A post entitled “Yorkshire Christmas Pye” in Epicurus describes how tough it was in 2014 to recreate an 18th Century pie. Back then, teams of cooks would work for days to accomplish the feat. According to the chef and author, not even modern appliances could compete with those bygone techniques. The modern pie, from assembly (8 ½ hrs), to baking (4 hrs), to its presentation at the table, took 12 ½ hours in total.

Screenshot of the Epicurus blog page

Screenshot of the Epicurus blog page. Photos of the exterior and interior of the Pye made by Ivan Day, whose scrumptuous recreation of Georgian recipes are works of art: Food History Jottings

The Master Chef modified Glasse’s recipe and used the boned meat of the following animals: turkey, goose, partridge, pheasant, woodcock, grouse, and hare. With the added lard in the crust and butter in the filling, I imagine the diner would probably have lacked the energy to push off from the table.

So, inquiring reader, if you are interested in recreating this English pye recipe for Christmas, I encourage you to start dieting on water and vegetables, and exercising on the hour every waking hour to make room for this artery clogging, but very tasty specialty!

“Thank you for the Christmas Cake” was written as a poem by Helen Maria Williams (Read by Tom O’Bedlam)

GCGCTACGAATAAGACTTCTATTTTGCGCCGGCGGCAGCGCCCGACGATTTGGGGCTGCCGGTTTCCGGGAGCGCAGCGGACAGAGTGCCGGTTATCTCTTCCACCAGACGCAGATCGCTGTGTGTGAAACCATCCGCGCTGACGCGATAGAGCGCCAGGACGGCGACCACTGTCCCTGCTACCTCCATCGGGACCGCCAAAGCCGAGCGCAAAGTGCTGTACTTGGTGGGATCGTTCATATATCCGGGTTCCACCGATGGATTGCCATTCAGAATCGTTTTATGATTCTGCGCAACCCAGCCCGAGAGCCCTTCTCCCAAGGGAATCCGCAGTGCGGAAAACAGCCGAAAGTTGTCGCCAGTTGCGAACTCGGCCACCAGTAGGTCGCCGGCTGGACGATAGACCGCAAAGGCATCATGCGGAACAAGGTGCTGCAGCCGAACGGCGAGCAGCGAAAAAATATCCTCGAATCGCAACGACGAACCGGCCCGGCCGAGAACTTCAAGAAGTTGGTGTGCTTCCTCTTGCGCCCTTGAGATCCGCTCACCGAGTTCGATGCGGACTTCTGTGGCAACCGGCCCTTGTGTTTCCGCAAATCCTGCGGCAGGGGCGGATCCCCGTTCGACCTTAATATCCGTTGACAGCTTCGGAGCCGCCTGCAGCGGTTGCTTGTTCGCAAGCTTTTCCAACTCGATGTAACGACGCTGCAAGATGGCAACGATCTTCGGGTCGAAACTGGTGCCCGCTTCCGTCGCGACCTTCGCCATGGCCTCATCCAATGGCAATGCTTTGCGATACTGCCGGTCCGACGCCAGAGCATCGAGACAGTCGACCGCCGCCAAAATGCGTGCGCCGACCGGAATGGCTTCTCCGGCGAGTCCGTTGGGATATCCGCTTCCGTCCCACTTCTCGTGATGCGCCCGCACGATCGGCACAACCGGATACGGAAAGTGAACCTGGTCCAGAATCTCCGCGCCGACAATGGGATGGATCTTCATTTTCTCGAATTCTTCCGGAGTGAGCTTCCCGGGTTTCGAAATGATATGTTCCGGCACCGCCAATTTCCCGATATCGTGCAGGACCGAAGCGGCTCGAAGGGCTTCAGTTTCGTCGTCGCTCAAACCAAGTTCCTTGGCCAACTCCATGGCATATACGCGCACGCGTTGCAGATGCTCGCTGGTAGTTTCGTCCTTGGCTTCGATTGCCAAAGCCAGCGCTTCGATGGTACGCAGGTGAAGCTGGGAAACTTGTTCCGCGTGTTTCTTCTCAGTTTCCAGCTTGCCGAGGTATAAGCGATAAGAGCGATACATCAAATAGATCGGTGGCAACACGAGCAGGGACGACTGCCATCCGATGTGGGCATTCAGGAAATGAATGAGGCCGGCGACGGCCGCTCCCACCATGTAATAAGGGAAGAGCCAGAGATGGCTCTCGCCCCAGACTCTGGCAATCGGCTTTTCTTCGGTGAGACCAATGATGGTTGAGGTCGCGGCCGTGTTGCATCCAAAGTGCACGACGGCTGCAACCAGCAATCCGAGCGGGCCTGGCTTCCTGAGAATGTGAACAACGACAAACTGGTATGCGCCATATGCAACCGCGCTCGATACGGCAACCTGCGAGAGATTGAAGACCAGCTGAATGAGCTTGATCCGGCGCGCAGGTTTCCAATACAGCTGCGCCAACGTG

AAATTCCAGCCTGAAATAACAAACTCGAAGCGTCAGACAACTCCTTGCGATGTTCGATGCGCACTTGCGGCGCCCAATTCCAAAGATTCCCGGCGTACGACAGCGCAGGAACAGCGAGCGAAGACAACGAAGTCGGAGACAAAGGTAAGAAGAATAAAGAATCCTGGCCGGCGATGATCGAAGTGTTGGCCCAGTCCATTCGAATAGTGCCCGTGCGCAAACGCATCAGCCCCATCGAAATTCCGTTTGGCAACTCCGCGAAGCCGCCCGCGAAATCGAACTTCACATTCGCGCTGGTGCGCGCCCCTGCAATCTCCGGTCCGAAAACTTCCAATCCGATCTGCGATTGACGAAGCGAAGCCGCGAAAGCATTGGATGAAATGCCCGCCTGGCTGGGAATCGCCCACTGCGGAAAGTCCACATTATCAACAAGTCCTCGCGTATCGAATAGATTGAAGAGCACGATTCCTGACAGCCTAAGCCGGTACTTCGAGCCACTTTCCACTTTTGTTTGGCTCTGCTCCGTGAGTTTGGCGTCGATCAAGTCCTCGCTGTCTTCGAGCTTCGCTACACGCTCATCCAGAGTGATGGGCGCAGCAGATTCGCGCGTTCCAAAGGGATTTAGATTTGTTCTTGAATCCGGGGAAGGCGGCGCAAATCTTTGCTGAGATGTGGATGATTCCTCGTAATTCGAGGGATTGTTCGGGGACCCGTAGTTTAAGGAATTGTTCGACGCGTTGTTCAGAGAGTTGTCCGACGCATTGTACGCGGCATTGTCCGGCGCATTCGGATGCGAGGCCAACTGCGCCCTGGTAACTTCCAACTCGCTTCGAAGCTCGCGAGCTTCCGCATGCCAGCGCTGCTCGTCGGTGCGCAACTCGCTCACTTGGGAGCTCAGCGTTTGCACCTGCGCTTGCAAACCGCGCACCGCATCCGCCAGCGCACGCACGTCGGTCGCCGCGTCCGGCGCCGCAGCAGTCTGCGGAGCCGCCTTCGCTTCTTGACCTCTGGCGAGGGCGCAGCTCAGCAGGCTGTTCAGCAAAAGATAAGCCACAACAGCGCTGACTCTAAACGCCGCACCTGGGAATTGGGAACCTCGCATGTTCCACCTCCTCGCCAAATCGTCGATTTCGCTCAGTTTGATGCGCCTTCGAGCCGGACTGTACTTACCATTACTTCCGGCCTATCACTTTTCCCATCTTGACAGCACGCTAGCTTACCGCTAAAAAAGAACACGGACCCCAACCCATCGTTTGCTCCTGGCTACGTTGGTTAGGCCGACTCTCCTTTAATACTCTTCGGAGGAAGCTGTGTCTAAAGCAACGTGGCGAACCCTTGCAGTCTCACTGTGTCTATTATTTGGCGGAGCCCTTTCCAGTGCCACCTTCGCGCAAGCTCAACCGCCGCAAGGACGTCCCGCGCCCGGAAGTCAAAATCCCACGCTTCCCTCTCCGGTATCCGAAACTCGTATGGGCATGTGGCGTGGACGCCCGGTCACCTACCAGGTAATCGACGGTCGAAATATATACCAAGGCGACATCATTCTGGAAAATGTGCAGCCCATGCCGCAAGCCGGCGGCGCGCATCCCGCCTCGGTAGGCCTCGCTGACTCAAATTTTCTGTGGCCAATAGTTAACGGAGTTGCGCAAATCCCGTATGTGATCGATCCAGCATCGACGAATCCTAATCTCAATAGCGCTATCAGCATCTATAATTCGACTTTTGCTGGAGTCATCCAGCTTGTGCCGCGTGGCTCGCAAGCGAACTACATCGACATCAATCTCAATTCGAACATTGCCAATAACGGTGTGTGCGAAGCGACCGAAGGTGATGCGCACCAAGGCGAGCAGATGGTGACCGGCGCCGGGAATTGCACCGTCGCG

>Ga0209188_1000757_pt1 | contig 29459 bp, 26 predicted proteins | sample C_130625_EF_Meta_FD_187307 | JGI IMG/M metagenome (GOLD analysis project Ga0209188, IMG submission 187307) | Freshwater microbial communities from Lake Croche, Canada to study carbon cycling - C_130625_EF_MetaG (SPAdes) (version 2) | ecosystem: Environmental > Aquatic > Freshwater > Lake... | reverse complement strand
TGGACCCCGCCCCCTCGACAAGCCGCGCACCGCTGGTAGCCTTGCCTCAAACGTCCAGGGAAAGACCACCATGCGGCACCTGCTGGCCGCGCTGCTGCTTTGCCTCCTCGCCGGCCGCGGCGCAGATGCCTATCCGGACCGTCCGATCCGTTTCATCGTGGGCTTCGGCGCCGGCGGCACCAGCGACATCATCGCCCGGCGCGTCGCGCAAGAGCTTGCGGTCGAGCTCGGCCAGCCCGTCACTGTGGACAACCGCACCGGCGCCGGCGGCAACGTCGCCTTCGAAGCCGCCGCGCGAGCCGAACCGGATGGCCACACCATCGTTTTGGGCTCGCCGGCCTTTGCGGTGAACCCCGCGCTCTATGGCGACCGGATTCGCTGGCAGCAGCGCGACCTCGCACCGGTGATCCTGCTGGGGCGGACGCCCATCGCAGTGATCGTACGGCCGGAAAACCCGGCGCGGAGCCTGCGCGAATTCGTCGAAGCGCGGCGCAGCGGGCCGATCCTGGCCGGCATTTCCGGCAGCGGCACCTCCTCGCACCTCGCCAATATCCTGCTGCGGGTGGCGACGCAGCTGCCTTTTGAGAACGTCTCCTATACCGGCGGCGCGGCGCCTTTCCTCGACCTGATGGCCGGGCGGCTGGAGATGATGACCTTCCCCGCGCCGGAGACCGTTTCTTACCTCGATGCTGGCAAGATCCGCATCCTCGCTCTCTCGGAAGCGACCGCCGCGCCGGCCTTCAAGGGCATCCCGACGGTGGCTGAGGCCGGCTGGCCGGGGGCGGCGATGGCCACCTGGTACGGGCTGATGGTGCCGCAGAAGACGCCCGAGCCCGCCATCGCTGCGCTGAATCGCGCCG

Patient readers: I apologize for the messy look of the resources list sitting below. The new WordPress “blocks” are wreaking havoc with my ability to publish material on this blog nicely. Obviously I have not learned this “improved” design adequately. I spend more hours fixing problems than writing the article. I assure you, neither Rachel nor Brenda are having this problem. I’ll get the hang of things soon…(I hope.) My comment is this: what was wrong with the old design and, why, if one chooses the classic mode do the blocks keep jumping to the new mode? I’m irked. This is irksome!

Resources:
  • Some Georgian Christmas Fare!,” December 16, 2011,
    Julie Day, Countryhousereader Blog.
    Great information on Christmas food served at an English
    country house.
    Includes information from
    Bills of Fare for Christmas feasting, 1805 and the suggested meal courses.
  • Christmas: Georgian Style! From Norfolk Tales, Myths & More! This rich source and fascinating blog provides detailed information on a Georgian Christmas in this post.
  • Twelfth Night Cake, British Food and History, January 5, 2019.
    Detailed account of recipes used on that final Christmastide night.
  • The Englishman’s Plum Pudding, History Today, Maggie Black, Volume 31, Issue 12, December 1981. Includes a history of the British Christmas pudding.
  • Mr. Rowlandson’s England, text from Robert Southey,
    Illustrations by Thomas Rowlandson.
    Southey, Robert,
    ISBN 10: 0907462774, Published by Antique Collectors Club Ltd, 1985.
    I loved this book so much (I read it online at the Internet Archive) that I ordered my own copy.